An invitation flutters out of the usual coupons, bills, and sweepstakes notices. Cousin Curtis's daughter, Sally the Scholar, is graduating this month; you can't remember if she's finishing grammar school, officer training, or clown college, but the invitation definitely reads commencement. What gift doesn't require bake sales, passing grades, or student loans? Why, books, of course!

A physics book? As a gift? If Sally or anyone else you know has a penchant for subatomic particles and chaos (theory, that is), then Physics in the 20th Century is the gift of choice. Author Curt Suplee, science writer for the Washington Post, explores the past, present, and future of physics, and readers will realize that matter . . . well, matters! Suplee's text includes practical, everyday applications, making physics accessible to all types of thinkers. Gorgeous photographs and digital illustrations, many presented as center spreads, make this a lovely display book as well. Definitely not your run-of-the-mill, ho-hum, college physics textbook.

Noel Coward was living proof that one needn't have only one profession. The sometimes-playwright, sometimes-painter, sometimes-composer was the definitive artiste of his time, and perhaps of this century. To celebrate what would have been Coward's 100th birthday, The Overlook Press has published Noel Coward: The Complete Lyrics. Editor Barry Day, who has authored several books on Coward, has compiled and annotated 500 songs, including many that remain unpublished and unknown. Plenty of photographs and illustrations, as well as background information from both Coward and Day, make this book an elegant gift for the well-rounded, sophisticated person in your life.

If your favorite graduate has chosen a less-than-traditional career path, The Virtuoso: Face to Face with 40 Extraordinary Talents will provide inspiration. Author Ken Carbone interviews folks like Henri Vaillancourt, canoe maker; Sylvia Earle, explorer; and Olympic gold medalist Nadia Comaneci, to name a few. Peppered with essays on the elements of virtuosity, The Virtuoso includes stunning photographs by Howard Schatz, who captures each virtuoso in perspectives that illustrate the marriage of occupation and soul. A gorgeous gift for those who dare to take the road less traveled.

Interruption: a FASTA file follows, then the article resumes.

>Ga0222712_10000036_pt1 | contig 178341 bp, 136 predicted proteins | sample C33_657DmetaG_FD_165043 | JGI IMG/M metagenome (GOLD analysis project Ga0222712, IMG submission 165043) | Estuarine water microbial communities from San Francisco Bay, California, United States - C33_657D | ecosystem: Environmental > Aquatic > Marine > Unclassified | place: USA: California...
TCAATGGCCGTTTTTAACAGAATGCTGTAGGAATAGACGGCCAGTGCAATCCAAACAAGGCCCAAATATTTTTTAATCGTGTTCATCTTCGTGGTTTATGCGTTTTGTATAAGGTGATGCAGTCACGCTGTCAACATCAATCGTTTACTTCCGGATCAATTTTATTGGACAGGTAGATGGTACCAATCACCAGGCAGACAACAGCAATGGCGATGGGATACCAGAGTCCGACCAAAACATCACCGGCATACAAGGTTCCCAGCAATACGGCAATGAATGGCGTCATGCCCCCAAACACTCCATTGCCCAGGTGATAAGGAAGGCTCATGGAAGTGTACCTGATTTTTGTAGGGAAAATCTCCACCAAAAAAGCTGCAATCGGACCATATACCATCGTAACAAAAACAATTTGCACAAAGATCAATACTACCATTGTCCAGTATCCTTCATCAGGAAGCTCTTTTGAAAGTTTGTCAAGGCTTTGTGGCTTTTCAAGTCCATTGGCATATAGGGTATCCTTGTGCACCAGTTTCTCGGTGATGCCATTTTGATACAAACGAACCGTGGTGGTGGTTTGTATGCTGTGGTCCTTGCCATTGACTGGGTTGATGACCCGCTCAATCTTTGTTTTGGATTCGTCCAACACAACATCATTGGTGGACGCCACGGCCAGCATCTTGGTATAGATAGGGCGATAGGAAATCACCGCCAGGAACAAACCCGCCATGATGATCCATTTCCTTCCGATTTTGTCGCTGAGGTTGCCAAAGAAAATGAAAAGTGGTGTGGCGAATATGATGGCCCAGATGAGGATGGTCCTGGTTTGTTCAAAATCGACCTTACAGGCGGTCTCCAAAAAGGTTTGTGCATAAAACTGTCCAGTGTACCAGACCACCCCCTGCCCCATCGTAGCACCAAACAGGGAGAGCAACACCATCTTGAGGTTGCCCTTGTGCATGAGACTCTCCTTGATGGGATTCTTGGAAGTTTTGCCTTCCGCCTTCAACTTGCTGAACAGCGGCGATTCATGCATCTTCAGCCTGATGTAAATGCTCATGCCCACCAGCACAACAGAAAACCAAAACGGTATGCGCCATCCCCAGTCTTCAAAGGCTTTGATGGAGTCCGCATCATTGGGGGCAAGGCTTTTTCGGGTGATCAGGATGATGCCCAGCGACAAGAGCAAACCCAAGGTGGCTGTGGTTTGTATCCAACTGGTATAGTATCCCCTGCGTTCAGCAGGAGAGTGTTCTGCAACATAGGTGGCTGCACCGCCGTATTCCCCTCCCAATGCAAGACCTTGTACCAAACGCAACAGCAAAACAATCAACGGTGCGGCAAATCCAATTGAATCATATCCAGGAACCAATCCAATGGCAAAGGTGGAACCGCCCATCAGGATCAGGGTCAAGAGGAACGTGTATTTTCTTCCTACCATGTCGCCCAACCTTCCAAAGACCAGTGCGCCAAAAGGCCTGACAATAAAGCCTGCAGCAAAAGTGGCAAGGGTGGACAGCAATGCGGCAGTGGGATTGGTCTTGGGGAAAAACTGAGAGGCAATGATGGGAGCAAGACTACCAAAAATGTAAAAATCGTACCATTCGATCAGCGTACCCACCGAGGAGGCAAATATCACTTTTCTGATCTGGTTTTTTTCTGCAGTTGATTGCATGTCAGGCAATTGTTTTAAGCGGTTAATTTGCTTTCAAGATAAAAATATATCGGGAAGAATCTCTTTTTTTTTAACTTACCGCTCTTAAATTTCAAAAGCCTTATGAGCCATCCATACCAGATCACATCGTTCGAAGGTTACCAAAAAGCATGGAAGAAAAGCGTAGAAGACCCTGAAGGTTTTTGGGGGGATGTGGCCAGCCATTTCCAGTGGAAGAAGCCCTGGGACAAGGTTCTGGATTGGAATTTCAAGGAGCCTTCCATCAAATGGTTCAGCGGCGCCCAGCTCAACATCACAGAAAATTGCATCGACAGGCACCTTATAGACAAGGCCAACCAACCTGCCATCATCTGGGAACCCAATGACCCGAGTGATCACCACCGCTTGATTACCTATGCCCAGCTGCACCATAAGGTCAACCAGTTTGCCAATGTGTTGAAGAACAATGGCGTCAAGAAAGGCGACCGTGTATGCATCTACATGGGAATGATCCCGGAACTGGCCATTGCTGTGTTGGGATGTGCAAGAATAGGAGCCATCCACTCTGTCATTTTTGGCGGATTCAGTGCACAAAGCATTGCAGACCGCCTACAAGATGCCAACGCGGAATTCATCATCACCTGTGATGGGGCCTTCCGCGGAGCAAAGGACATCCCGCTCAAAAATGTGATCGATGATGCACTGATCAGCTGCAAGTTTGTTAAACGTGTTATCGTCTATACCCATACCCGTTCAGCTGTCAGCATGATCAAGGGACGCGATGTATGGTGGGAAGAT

Memorial Day and Armed Forces Day are both recognized this month, and Scholastic's Encyclopedia of the United States at War follows our country from the Revolution to the Gulf War. Tragedy and triumph are brought to life with photographs, illustrations, maps, eyewitness accounts, and other historical details of each war. Why did Anna Marie Lane receive a soldier's pension following the Revolution? And just how old was Johnny Shiloh when he fought in the Civil War? Famous battles are chronicled, and authors June English and Thomas Jones follow each war from start to finish. A wonderful gift for history buffs, military buffs, and students both young and old.

As the turn of another century draws nigh, William Morrow Books asked 25 women to recall their memories of the last turn of the century. The result is We Remember: Women Born at the Turn of the Century Tell the Stories of Their Lives. Brooke Astor, active as ever, recounts her heartaches and triumphs (between phone calls with her veterinarian); Martha Jane Faulkner, age 104 and the daughter of a slave, talks about moving north to the Promised Land of New York City, only to find it not-so-promising; Dr. Leila Denmark discusses her 70+ years of practicing medicine; and many other remarkable women reflect on what a difference a century makes. Includes a foreword by Hillary Rodham Clinton and timeline endpapers.

Is Sally someone who is destined to ask, What's behind Curtain #3? while wearing a tuxedo and/or evening gown midday? The Encyclopedia of TV Game Shows is the perfect solution. With a foreword by Merv Griffin, this reference book contains over 250 pages of entries, and dozens of appendices and photographs. It's fairly inclusive; you'll find information ranging from gameshow dynasties like The Price Is Right to gameshows that were merely blips on the screen (does anyone remember The Better Sex from the 1970s?). And did you know that Walter Cronkite, Hugh Downs, and Mike Wallace all served as gameshow hosts? A fun conversation piece, The Encyclopedia of TV Game Shows makes an ideal prize for departing graduates, departing contestants, and otherwise.

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